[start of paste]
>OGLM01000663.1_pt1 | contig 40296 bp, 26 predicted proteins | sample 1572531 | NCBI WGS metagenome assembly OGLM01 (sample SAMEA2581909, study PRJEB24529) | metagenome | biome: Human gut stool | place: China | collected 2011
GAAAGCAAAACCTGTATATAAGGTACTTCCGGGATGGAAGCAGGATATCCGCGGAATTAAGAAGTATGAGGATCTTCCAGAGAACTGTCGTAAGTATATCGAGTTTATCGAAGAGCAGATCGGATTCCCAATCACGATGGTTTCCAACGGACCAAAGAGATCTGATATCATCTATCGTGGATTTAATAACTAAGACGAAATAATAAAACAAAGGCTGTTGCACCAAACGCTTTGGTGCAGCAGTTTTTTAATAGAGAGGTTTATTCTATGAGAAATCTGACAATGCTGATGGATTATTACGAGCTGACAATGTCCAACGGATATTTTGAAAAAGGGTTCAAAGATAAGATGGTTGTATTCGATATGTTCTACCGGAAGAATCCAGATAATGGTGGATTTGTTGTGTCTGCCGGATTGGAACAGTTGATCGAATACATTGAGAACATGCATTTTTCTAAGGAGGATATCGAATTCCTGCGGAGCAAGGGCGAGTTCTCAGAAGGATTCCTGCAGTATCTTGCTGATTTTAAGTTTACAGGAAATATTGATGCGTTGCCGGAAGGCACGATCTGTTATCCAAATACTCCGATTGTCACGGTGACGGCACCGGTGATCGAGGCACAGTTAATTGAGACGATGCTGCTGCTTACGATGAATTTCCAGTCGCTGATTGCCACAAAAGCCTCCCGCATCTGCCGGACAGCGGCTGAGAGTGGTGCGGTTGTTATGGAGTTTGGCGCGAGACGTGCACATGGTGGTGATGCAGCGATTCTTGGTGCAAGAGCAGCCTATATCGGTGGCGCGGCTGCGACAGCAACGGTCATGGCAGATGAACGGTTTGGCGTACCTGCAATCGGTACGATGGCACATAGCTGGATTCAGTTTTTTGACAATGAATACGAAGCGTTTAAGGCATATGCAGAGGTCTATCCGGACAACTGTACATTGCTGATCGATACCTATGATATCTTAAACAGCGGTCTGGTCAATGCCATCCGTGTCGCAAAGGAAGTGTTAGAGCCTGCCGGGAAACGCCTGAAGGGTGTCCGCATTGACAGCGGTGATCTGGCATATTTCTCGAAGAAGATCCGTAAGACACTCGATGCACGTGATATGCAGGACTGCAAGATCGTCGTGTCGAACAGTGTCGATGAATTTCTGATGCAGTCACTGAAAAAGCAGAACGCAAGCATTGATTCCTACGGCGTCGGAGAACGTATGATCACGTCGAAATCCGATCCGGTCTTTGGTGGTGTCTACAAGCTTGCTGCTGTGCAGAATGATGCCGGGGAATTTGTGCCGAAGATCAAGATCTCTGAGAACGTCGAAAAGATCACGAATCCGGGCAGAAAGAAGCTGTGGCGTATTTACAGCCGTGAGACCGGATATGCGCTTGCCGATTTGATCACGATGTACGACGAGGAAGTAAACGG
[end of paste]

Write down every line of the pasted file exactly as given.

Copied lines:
>OGLM01000663.1_pt1 | contig 40296 bp, 26 predicted proteins | sample 1572531 | NCBI WGS metagenome assembly OGLM01 (sample SAMEA2581909, study PRJEB24529) | metagenome | biome: Human gut stool | place: China | collected 2011
GAAAGCAAAACCTGTATATAAGGTACTTCCGGGATGGAAGCAGGATATCCGCGGAATTAAGAAGTATGAGGATCTTCCAGAGAACTGTCGTAAGTATATCGAGTTTATCGAAGAGCAGATCGGATTCCCAATCACGATGGTTTCCAACGGACCAAAGAGATCTGATATCATCTATCGTGGATTTAATAACTAAGACGAAATAATAAAACAAAGGCTGTTGCACCAAACGCTTTGGTGCAGCAGTTTTTTAATAGAGAGGTTTATTCTATGAGAAATCTGACAATGCTGATGGATTATTACGAGCTGACAATGTCCAACGGATATTTTGAAAAAGGGTTCAAAGATAAGATGGTTGTATTCGATATGTTCTACCGGAAGAATCCAGATAATGGTGGATTTGTTGTGTCTGCCGGATTGGAACAGTTGATCGAATACATTGAGAACATGCATTTTTCTAAGGAGGATATCGAATTCCTGCGGAGCAAGGGCGAGTTCTCAGAAGGATTCCTGCAGTATCTTGCTGATTTTAAGTTTACAGGAAATATTGATGCGTTGCCGGAAGGCACGATCTGTTATCCAAATACTCCGATTGTCACGGTGACGGCACCGGTGATCGAGGCACAGTTAATTGAGACGATGCTGCTGCTTACGATGAATTTCCAGTCGCTGATTGCCACAAAAGCCTCCCGCATCTGCCGGACAGCGGCTGAGAGTGGTGCGGTTGTTATGGAGTTTGGCGCGAGACGTGCACATGGTGGTGATGCAGCGATTCTTGGTGCAAGAGCAGCCTATATCGGTGGCGCGGCTGCGACAGCAACGGTCATGGCAGATGAACGGTTTGGCGTACCTGCAATCGGTACGATGGCACATAGCTGGATTCAGTTTTTTGACAATGAATACGAAGCGTTTAAGGCATATGCAGAGGTCTATCCGGACAACTGTACATTGCTGATCGATACCTATGATATCTTAAACAGCGGTCTGGTCAATGCCATCCGTGTCGCAAAGGAAGTGTTAGAGCCTGCCGGGAAACGCCTGAAGGGTGTCCGCATTGACAGCGGTGATCTGGCATATTTCTCGAAGAAGATCCGTAAGACACTCGATGCACGTGATATGCAGGACTGCAAGATCGTCGTGTCGAACAGTGTCGATGAATTTCTGATGCAGTCACTGAAAAAGCAGAACGCAAGCATTGATTCCTACGGCGTCGGAGAACGTATGATCACGTCGAAATCCGATCCGGTCTTTGGTGGTGTCTACAAGCTTGCTGCTGTGCAGAATGATGCCGGGGAATTTGTGCCGAAGATCAAGATCTCTGAGAACGTCGAAAAGATCACGAATCCGGGCAGAAAGAAGCTGTGGCGTATTTACAGCCGTGAGACCGGATATGCGCTTGCCGATTTGATCACGATGTACGACGAGGAAGTAAACGG